5 Greek Olive Oils That Will Change Your Life

Food Lists

The benefit of having immigrant parents is that you always have someplace to travel to with free room and board. The benefit of having a Greek father is that the room and board is in a country where the room sits on a forgotten hill that overlooks the Mediterranean Sea, and the board consists of exquisite food.

As a child, I didn’t speak Greek, and my father’s sister, Thia Litsa, spoke almost no English. Regardless, I would spend the day with her in her kitchen, and we would cook together. Traveling opens the palate as well as the mind, and I was inundated with the scents of oregano, cumin, and olive oil. When I first saw the cuisine, it looked amorphous and unappealing. The food isn’t plated with the boundaries I was used to. It took my Thia three days of convincing me to eat pastizio (think Greek lasagna). When I finally did, I was hooked. Pastizio was my gateway to Greek food; soon I was devouring all I could: gigantes, papoutsakia, yemistes. I would giggle at the comically copious amounts of olive oil Thia Litsa would layer in between sheets of filo to make baklava. I soon learned the word pio poli (more), for when I would pour the oil, she would keep repeating it like a drunk at a bar.

The olive oil she uses comes directly from the hills of olive groves behind her house. This oil is so good, it can change the taste of any dish. Whether on plain bread, pasta, or rice, the flavor of the oil is what brings the food to life. At the end of these summers, my father would sneak jugs of her olive oil through customs.

Finding such fresh, artisanal, delicious olive oil this side of the Atlantic is not easy. But luckily, there are entrepreneurial Greeks that bring the bounty of the small farm stateside. All these oils come from local family farmers who have been producing olive oil throughout their family history (some as long as the 1600s), and have recently started selling it abroad (thank you, internet).

Needless to say, all the olives oils listed are EVOO (that’s slang for “Extra Virgin Olive Oil”) and have low acidity due to highly attentive extraction methods.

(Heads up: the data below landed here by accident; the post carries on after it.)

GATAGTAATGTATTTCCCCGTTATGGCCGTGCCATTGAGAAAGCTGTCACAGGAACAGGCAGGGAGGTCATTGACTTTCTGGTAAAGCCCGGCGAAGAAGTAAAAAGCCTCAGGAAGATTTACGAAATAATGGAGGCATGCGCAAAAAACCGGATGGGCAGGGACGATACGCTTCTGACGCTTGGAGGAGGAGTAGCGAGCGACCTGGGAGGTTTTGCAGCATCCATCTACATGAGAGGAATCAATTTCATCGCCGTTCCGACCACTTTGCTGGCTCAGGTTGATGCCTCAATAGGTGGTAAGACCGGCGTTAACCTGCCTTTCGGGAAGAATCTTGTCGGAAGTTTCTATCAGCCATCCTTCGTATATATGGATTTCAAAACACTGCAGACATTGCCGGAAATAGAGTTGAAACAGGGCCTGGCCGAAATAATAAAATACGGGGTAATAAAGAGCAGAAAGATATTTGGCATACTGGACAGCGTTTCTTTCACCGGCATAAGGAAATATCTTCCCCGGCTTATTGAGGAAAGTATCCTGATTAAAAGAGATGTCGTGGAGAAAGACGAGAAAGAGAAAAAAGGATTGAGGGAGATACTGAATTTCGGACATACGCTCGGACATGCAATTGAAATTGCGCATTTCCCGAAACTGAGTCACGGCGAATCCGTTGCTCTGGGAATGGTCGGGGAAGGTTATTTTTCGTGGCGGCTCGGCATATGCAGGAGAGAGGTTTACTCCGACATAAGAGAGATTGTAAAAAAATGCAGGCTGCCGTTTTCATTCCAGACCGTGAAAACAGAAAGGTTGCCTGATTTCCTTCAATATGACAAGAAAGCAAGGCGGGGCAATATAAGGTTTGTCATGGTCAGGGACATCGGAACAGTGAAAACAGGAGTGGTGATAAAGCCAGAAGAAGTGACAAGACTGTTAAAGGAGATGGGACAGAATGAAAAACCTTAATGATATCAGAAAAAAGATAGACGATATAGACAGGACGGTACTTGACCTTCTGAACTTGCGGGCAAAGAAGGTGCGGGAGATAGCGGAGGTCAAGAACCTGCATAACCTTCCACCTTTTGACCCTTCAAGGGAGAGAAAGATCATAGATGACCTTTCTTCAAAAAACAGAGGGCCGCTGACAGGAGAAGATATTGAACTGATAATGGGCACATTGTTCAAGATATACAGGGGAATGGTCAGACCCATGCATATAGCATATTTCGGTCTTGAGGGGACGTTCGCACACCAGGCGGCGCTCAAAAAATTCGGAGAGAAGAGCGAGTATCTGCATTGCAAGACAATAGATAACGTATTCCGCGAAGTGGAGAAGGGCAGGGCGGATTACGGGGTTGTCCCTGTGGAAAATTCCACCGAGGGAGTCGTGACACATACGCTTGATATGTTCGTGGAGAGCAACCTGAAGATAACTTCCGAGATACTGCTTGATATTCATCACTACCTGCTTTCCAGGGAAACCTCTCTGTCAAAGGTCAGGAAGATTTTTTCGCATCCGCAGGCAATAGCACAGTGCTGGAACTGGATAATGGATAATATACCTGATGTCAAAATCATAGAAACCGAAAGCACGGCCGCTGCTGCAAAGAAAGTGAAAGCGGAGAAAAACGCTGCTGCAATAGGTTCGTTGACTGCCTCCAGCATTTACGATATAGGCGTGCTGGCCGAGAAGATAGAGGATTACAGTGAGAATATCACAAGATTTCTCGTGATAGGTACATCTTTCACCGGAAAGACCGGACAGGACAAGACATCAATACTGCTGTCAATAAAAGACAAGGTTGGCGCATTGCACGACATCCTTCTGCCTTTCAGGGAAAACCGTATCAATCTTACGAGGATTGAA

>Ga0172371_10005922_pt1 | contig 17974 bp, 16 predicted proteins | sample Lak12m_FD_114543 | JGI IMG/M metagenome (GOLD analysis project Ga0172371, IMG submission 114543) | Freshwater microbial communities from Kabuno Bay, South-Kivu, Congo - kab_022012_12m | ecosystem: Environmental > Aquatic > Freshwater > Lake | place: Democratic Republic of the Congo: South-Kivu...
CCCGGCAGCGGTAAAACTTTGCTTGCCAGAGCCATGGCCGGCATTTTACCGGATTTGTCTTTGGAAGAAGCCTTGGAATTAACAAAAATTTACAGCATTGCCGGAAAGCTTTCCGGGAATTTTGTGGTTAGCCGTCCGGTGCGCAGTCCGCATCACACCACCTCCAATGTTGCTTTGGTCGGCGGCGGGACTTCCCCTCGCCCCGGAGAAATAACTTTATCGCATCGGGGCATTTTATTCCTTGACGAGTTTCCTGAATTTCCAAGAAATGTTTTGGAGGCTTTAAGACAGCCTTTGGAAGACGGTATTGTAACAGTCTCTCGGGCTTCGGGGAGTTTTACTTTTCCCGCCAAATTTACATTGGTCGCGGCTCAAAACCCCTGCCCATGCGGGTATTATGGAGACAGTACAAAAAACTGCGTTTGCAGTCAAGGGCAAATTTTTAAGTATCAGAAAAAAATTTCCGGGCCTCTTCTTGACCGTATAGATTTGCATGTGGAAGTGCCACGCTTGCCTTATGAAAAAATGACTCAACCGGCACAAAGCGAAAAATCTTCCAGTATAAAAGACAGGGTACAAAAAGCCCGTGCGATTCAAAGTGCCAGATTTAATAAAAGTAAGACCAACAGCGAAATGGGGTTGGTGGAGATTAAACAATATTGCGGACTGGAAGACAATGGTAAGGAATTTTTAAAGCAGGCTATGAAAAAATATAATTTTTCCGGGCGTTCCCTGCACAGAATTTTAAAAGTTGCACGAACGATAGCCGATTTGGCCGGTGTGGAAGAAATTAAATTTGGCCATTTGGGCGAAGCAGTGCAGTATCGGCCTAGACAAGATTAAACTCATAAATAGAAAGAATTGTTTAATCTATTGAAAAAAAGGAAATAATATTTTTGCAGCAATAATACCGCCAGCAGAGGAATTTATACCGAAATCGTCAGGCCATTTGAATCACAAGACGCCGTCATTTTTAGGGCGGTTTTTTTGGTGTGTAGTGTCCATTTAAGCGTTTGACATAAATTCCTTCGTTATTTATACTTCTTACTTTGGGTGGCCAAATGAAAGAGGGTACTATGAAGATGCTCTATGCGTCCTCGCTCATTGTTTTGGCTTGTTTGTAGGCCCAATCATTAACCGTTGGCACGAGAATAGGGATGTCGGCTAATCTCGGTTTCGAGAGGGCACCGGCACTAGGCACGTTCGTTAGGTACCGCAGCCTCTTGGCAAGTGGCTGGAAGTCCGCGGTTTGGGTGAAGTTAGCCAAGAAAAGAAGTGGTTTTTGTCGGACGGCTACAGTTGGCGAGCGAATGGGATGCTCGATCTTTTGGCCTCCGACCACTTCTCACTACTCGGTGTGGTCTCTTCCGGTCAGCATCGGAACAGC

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Kaldi Olive Oil

Extra virgin Kaldí olive oil is made from handpicked Kolovi and Adramytiani olives on the island of Lesvos. This golden oil has hints of grass, hay, artichokes. The peppery after taste makes it an olive oil that is good enough to standalone. Kaldí offers both an organic and non-organic oil, as well as their tomato based cooking sauces. Kaldi olive oil can be purchased online, and in select stores across the United States.

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Biosphere by Noos Trade

From the Messenian land, BioSphere is an organic extra virgin olive oil made available by Noos Trade. Made from the Koroneiki olive, the condiment evokes the herbal and fruity flavors of the Greek landscape.

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Eirini Plomariou

Eirini Plomariou organic EVOO is made in Plomari-Lesvos. The family farm also offers other sweet delights: honey, bed and breakfast, as well as agritourism. Myrta Kalampoka, the matriarch of the family, teaches her guests how to put her olive oil to good use through hands on cooking lessons. If you want to cook fish, her husband Nikos will take you fishing. If you just want to taste there olive oil without having to buy a plane ticket, visit their website.

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Euphoria Olive Oil 

Appropriately named Euphoria, this EVOO comes from the southern Peloponnese, near Kalamata. Also made from the Koroneiki olive, this oil boasts a robust flavor and a peppery aftertaste. Euphoria began selling its bottled delight in the U.S. 40 years ago, and can be found online and in select gourmet stores.

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Located in the Northeast of the Peloponnese in the village of Agios Vasilios, Tagaras EVOO is made from the Manaki olive. The olive has limited growth, and is distinguished by a unique buttery flavor. Irrigating the groves only by rainfall, the farmers sacrifice high production for high quality. The family farm also produces Greek oregano, hand harvested Aegean island sea salt, Greek saffron, and Greek bottarga. Purchase their items in the various stores listed on their website or check their website for their forthcoming e-shop.

Follow Madina on Twitter @MadinaPaola.

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